This book brings together contributors across the disciplines to examine the local, national, regional and global processes that have shaped Maghribi societies, economies and politics since the colonial period.
Focusing equally on the local shape of global processes and on the broader significance of particular ‘ways of doing things’, these studies move beyond generalisations about globalisation and its impact on local societies, whether developmental or detrimental, of the ‘global in the local’, or of ‘glocalisation’. Cases range from the onset of the ‘first wave’ of globalisation in the colonial era to the most recent developments in identity politics, consumerism, and telecommunications. Contributors show how nationalising and globalising influences are seized, remade, and put to work in very different ways by High Atlas farmers or urban real estate speculators, human rights activists at the edge of the Sahara and amateur theatre actors in Mediterranean towns. Always located somewhere, these social actors nonetheless act in different ways, with different effects, at different levels of engagement, whether with each other, their own governments, or the wider world.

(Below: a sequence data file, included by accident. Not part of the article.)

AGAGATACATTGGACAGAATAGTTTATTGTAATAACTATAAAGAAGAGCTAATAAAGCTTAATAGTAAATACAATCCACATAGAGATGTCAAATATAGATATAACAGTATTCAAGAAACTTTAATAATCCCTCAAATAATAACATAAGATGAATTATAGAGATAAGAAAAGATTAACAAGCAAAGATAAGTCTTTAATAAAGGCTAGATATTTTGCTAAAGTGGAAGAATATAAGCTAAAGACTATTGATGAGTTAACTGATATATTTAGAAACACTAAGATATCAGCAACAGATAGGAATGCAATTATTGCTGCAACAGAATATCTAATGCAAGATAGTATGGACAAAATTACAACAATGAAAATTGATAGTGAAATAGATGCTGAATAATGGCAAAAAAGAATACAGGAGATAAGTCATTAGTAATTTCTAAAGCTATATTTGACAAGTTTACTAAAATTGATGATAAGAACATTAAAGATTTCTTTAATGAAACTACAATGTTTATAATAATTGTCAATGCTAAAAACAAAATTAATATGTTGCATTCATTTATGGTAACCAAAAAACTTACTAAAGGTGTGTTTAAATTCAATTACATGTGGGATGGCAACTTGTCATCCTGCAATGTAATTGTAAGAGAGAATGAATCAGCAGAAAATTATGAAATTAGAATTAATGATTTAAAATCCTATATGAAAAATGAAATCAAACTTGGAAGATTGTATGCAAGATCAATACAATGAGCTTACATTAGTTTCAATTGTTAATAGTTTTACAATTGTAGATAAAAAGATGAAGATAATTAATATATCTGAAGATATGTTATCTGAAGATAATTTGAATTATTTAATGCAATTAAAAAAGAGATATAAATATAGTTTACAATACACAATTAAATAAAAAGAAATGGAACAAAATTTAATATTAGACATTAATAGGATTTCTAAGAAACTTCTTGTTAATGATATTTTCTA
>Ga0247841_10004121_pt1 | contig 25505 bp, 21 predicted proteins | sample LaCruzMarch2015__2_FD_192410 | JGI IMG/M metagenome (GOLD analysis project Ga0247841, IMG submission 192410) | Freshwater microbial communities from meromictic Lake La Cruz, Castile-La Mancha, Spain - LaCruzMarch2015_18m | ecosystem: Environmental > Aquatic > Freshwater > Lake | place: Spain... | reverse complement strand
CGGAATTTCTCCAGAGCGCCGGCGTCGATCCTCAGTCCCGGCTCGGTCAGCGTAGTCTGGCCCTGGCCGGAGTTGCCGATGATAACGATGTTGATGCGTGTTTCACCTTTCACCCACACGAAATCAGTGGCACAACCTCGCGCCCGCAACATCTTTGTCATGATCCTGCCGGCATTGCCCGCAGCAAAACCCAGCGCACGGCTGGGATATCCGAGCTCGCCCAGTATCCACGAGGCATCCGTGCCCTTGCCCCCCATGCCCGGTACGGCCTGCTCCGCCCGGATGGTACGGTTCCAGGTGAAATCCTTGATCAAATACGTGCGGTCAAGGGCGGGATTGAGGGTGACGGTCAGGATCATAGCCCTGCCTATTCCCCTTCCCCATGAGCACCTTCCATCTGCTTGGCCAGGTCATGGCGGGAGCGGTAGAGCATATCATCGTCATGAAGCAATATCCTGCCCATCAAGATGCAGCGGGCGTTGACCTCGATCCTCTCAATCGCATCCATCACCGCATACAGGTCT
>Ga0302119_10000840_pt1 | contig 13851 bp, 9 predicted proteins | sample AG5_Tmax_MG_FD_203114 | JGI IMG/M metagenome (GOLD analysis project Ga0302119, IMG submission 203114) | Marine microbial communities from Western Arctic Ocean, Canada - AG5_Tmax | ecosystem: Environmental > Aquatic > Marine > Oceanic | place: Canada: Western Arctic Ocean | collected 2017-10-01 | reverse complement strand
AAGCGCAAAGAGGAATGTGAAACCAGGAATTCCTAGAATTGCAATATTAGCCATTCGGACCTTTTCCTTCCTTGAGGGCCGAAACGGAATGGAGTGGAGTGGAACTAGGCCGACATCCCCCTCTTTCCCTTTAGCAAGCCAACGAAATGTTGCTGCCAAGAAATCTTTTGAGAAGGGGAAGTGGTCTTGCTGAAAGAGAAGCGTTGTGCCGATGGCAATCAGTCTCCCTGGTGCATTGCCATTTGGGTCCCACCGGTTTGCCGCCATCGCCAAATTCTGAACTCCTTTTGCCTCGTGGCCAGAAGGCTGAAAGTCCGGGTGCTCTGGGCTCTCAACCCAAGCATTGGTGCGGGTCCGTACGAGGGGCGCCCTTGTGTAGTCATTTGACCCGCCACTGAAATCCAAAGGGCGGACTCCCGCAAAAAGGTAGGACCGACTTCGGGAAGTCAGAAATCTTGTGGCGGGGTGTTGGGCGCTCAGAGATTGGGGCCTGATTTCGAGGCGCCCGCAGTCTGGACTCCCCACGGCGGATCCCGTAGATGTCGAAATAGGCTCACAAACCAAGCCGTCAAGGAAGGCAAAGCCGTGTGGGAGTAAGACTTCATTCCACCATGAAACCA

This book was published as a special issue of the Journal of North African Studies.